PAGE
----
ALAYNE: What was your pretentious favourite band as a child?

AARON: Probably Ministry.

ALAYNE: I don’t even know what that is.

AARON: This intense, dark, industrial, metal.

ALAYNE: So when I was six I was probably listening to the Pokémon soundtrack cassette tape and the Fleetwood Mac tape my parents had, and you were listening to post-industrial wank shit?

AARON: Yeah.

ALAYNE: But in a beautiful way.

AARON: Speaking of Pokémon, I really really liked it, but I couldn’t let on to my friends that I liked it and I was too pretentious for it as a child. I secretly had a Gameboy and Pokémon Red.

ALAYNE: Secretly! Like most kids would be like, ‘fuck yeah I have a Gameboy’. I’m going to show it off. But you’re like ‘I can’t let anyone know about this, as far as they know I tell the time with a sundial’. I get my music on the wind. Okay, so when did you start writing songs?

AARON: Third form [Year 9] and we had a really cool music teacher who encouraged us to write songs. And I wrote one. I had been listening to At The Drive In a lot. Who are a cooler version of Rage Against The Machine, my brother liked Rage so I had to be next level.

It was when George Bush was in power, Iraq War, my Aunty had convinced me 9/11 was an inside job. It was very politically charged. Very cringeworthy. I want to talk Alayne’s teen years though.

ALAYNE: I was not cool. I did not really even know music. I did ballet.

AARON: There’s music in ballet I assume.

ALAYNE: There’s classical music. I did think it was very cool to listen to, in my Discman, the songs I was dancing for my Irish dancing production and thinking it was cool to listen to on the way to school. But I did dabble in the mainstream teen stuff, like Green Day, Blink 182, Simple Plan. Nothing cool.

Then I met my first, cool, pretentious, guy, best friend, Martin Sagadin (who directed the video for our second single Personfriend, along with videos for Aldous Harding, indi, and Marlon Williams) and he introduced me to things like post-rock and stuff. But we’ve all been there, in our own person cringe.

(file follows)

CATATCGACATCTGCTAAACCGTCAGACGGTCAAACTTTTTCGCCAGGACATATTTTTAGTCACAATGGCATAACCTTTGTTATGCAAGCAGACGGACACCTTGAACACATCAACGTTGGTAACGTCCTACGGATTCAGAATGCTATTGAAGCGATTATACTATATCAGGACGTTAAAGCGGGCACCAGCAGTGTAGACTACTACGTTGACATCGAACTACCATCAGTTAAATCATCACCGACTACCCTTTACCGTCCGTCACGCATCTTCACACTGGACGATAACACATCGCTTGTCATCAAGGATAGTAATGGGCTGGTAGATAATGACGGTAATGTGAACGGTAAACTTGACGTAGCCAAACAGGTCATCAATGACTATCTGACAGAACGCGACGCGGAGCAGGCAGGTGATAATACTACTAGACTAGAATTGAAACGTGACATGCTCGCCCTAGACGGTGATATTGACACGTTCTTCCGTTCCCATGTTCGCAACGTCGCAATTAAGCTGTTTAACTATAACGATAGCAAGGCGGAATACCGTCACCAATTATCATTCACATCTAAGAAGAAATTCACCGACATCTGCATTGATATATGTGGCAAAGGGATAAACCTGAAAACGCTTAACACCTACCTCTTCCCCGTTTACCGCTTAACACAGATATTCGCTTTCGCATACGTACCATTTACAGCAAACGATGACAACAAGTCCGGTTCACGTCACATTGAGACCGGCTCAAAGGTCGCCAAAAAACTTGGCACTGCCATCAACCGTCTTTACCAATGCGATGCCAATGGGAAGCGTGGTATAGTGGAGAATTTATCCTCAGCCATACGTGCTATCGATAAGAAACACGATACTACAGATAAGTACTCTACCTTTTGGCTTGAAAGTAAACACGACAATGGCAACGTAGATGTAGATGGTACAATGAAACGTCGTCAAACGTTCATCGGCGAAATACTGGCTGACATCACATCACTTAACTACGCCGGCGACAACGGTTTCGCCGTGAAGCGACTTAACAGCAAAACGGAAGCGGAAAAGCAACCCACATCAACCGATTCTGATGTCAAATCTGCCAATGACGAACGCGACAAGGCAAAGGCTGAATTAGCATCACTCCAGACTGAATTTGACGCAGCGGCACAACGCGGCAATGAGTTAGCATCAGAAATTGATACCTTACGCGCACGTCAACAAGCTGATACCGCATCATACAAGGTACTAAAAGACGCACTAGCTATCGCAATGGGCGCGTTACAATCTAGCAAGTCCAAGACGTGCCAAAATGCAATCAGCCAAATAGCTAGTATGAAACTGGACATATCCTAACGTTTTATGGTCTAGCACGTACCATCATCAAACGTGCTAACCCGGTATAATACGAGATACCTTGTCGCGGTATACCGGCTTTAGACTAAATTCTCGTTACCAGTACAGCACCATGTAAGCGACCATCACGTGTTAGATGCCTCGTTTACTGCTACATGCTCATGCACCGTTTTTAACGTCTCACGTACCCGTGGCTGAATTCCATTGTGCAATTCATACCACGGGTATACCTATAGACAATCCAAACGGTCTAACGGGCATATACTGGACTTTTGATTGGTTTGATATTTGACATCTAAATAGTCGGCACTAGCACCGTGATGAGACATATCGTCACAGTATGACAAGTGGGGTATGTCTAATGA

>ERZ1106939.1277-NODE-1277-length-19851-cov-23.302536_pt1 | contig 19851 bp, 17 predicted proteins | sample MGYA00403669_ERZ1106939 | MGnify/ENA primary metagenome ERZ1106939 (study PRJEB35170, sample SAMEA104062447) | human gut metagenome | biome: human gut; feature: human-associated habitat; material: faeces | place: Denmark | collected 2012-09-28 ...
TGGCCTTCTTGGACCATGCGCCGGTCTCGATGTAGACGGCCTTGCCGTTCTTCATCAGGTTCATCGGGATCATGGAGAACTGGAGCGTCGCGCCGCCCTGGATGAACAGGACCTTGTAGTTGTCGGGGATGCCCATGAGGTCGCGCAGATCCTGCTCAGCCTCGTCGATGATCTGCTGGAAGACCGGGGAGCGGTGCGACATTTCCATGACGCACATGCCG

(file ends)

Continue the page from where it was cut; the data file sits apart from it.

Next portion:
AARON: I was just lucky, I grew up on a farm, so didn’t have the internet. So all of my cringe is locked away in my mum’s house.

ALAYNE: So tell me about our EP, tell me about the song choices and how you wrote them.

AARON: So yeah, the EP is all my stuff, but from now on it will be a collective effort. But I just had songs lying around. So track by track.

ALAYNE: Okay so there are three songs. You have to summarise them in one sentence

AARON: Personfriend is about modern romance and how you can’t tell the person you like, you like them.

ALAYNE: So true, they will end it immediately.

AARON: Cafe Art is about this time, we didn’t do full on banging, but I stayed at their house and tried to play it off as nothing. Much like cafe art, it means nothing. If you’re ever in the cafe Whispers in the New Zealand town of Levin, it’s full of the worst art.

ALAYNE: On record?

AARON: On record. Great food, great service, but terrible art. Zooey Deschanel, um, I was listening to a podcast called high expectations and they were talking about manic pixie dream girls and I just, yeah, it was probably like the least personal one for me. So I was like, yeah, wrote a song.

ALAYNE: It’s a great song.

AARON: Yeah.

ALAYNE: Very clever lyrics, you’re very witty, um, you’re very…

AARON: Hey, takes one to know one.

ALAYNE: Hey, right back at you.

Silence.

ALAYNE: That was a cheeky lil’ burp you just did.

AARON: It was.

ALAYNE: You don’t have to hide it, this isn’t a-

AARON: Hey-

ALAYNE: You can burp away, we’re best friends. Aaron, I know you burp.

AARON:  No! I’m a boy, I have no bodily functions.

ALAYNE: So, we haven’t toured yet as a band, but we have toured a comedy show, and we learnt, on that trip, that we both wear Old Spice deodorant and we take the same antidepressants. If we were to go on a cool rock star tour, what do you think we would learn about ourselves?